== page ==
• Saved through childbirth? Honestly?


    The Bible says some strange things……

    A woman should learn in quietness and full submission.  I do not permit a woman to teach or to assume authority over a man; she must be quiet.  For Adam was formed first, then Eve.  And Adam was not the one deceived; it was the woman who was deceived and became a sinner.  But women will be saved through childbearing—if they continue in faith, love and holiness with propriety.

    (1 Timothy 2:11-15)

    I’ve written about this verse before in my post, The church: No place for spirited women.  It seems pretty obvious what the author of 1 Timothy is getting at here.  But my wife found an old “Daily Bread” devotional book this morning, and it had some helpful things to say about the passage…

    Women saved through childbearing?  Surely not.  Elsewhere scripture is clear that salvation is by grace and faith alone.  It is also gender free.  So what does this mean?  Salvation through the birth of the Christ-child?  Perhaps, but that argument is somewhat tortuous.  It’s more honest to say that we don’t know but that the Ephesians probably did.

    Yes!  Problem solved!  And gee, how’s that for honesty, huh?  Even though we don’t have the foggiest idea, someone probably did, so don’t worry, OK?  But they go on…

    As to whether women can teach or have authority over a man, well, few passages of Scripture have been more hotly debated.  Some believe it means that women should never teach men.  Others, and I include myself, believe that Paul’s concern is with the particular culture in Ephesus at that time where women on the whole were not educated; where female goddess worship was hugely significant; where female behaviour in church needed to be distinguished from the rowdy behaviour of women in pagan goddess worship; and where male Jewish converts might find being taught by female Gentile teachers a stumbling block.

    Well, fair enough I guess…  You see, many women were uneducated, so I suppose you wouldn’t want a woman who actually was educated to be teaching you would you?  Well, most men were uneducated too, and you can’t ban all of them from teaching also, so why not just say “I do not permit an uneducated person to teach or to assume authority over an educated person; such a person must be quiet”?  Moreover, to claim that this could be the reason women were banned from teaching is to ignore the context, a crime that Christians often accuse non-believers of.  The sentence immediately after gives the reason for not allowing women to speak: that Eve was the first to sin, not Adam.  The logic is flawless: of course women should not teach men – just look what happened the very first time a man took a woman’s advice – the whole universe was ruined!

    Next, what does it matter that some other women worshiped a goddess?  Some men did too: goddesses in fact, not to mention gods as well.  Why not say “I do not permit a polytheist to teach”?  Why not also say “I do not permit a rowdy person to teach”, if that was considered an issue?  The devotional author seems to think it is reasonable to categorise such people simply as “women”, as if all women were like this, and no men were.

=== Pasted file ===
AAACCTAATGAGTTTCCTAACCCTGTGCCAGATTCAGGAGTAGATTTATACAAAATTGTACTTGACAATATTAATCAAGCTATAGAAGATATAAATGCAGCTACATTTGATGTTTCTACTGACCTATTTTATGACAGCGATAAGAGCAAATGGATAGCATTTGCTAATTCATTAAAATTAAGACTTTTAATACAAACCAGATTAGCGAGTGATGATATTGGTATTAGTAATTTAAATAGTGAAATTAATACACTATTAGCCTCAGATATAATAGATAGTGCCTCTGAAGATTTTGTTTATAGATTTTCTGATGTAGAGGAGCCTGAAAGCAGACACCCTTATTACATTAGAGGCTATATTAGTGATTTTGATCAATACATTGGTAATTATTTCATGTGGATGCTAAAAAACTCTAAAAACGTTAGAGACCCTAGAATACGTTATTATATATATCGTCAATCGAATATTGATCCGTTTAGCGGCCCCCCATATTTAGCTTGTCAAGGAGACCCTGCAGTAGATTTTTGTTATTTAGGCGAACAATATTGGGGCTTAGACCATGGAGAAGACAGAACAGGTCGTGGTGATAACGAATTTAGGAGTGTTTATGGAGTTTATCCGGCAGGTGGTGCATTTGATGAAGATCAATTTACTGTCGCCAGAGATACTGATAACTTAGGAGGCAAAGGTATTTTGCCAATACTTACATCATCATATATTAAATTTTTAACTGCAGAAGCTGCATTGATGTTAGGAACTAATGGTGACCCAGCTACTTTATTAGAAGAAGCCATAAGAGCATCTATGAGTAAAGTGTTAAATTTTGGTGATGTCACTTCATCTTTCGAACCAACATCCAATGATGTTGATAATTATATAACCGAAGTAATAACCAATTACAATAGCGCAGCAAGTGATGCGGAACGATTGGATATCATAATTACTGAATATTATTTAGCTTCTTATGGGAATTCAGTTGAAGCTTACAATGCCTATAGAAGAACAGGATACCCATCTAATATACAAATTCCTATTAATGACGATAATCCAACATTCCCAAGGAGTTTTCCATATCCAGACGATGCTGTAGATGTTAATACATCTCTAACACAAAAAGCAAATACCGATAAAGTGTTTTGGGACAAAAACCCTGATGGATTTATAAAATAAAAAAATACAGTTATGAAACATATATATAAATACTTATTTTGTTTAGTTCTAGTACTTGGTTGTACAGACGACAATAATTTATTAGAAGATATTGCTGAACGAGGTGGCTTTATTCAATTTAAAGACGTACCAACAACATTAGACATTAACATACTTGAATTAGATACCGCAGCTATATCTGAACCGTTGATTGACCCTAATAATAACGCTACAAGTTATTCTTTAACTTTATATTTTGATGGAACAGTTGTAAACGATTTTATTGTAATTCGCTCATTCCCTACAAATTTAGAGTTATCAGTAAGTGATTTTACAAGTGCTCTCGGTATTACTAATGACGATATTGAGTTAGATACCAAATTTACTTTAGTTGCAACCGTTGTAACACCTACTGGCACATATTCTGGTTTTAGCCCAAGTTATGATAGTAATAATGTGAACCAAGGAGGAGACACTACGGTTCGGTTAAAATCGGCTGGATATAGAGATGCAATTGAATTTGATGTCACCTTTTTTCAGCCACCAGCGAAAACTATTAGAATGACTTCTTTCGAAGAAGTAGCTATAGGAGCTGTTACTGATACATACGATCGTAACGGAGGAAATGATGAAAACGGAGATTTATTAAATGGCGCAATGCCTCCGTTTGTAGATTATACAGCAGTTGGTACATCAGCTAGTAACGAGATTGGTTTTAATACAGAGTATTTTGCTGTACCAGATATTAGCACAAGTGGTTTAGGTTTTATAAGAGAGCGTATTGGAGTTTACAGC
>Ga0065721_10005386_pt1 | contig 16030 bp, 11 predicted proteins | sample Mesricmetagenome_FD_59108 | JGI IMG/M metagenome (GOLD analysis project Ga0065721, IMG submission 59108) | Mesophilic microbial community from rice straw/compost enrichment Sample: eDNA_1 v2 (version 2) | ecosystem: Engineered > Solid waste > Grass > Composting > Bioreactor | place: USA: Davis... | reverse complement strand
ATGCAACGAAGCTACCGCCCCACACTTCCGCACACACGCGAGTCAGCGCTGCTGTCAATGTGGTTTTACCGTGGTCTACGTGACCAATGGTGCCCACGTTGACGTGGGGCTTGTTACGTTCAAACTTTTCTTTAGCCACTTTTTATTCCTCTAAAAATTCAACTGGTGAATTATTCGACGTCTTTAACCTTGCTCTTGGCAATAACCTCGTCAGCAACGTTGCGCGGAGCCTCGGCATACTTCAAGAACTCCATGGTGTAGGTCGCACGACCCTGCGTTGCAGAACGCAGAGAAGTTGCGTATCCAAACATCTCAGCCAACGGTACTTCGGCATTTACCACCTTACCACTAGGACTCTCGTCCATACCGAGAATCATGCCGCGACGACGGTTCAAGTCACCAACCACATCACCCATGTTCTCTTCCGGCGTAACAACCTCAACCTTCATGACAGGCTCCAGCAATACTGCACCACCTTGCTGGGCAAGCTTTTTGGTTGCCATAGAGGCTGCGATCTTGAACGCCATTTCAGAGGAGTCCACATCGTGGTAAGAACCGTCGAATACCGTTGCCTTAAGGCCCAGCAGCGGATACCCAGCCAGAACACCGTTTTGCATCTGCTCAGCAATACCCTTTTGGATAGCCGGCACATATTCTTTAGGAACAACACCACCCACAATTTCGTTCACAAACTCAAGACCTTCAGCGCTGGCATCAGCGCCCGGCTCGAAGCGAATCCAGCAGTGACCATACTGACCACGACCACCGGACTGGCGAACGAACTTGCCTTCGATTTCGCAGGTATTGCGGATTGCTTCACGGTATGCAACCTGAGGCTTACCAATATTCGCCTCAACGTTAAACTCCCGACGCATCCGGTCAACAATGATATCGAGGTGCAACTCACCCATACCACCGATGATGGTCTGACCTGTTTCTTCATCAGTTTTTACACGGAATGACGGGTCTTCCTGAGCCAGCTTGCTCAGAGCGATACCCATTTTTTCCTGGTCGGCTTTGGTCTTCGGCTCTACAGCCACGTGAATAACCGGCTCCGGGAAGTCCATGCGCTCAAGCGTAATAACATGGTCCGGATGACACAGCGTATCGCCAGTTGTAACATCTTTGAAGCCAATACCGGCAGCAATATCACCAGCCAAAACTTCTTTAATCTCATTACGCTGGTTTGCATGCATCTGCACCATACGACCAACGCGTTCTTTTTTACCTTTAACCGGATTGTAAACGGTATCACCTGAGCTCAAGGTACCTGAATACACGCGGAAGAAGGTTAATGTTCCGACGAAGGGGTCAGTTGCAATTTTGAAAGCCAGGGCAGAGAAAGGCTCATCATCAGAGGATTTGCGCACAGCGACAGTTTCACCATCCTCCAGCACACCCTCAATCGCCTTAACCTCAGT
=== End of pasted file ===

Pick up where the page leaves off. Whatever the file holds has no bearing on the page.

And, finally, what does it matter if some (male) Jews were so sexist that they would find it a “stumbling block” to be taught by women?  Christianity taught many things that were stumbling blocks to Jews:  the changes to circumcision laws, Sabbath laws and food laws would all have been very difficult for Jews to come to terms with.  But let’s not forget the central teaching of Christianity:

    Christ crucified: a stumbling block to Jews and foolishness to Gentiles.

    (1 Corinthians 1:23)

    But maybe there is a way out:

    Of course, we should use Scripture to interpret Scripture – Genesis 1 and 3; Ephesians 5; 1 Corinthians 11 and 14, and Jesus’ teaching are all relevant.  In addition, it is clear from other passages that Paul affirms women’s ministry (eg Romans 16).  However, we must remember that there are very godly, intelligent people on both sides of the debate.

    Ah yes, interpreting scripture with scripture!  I would paraphrase the first sentence as saying “All these verses contradict 1 Tim 2:11-15, so the 1 Tim passage must really (somehow) be saying the same thing as those”.  And the last sentence says “Christians have absolutely no idea how to reconcile this problem”.  But this is completely to be expected.  The Bible contains contradictory teachings that cannot be reconciled.  Any honest person can see this, and that is all there is to it.  The author of 1 Timothy is not Paul (despite dishonestly claiming to be in 1 Tim 1:1), so why should it be expected that he would have the same views as Paul?  And why should it be expected that he would have the same views as the author of Genesis, writing centuries before?  Why should it be expected that he would have the same views as Jesus?  It is clear from reading the passage that he has very different views to these people – why pretend otherwise?

    But whatever you do, please try not to offend those highly intelligent and godly people who think women are inferior to men…

    Category: BibleChristianityChurchWomen


    Article by: Reasonably Faithless

    Mathematician and former Christian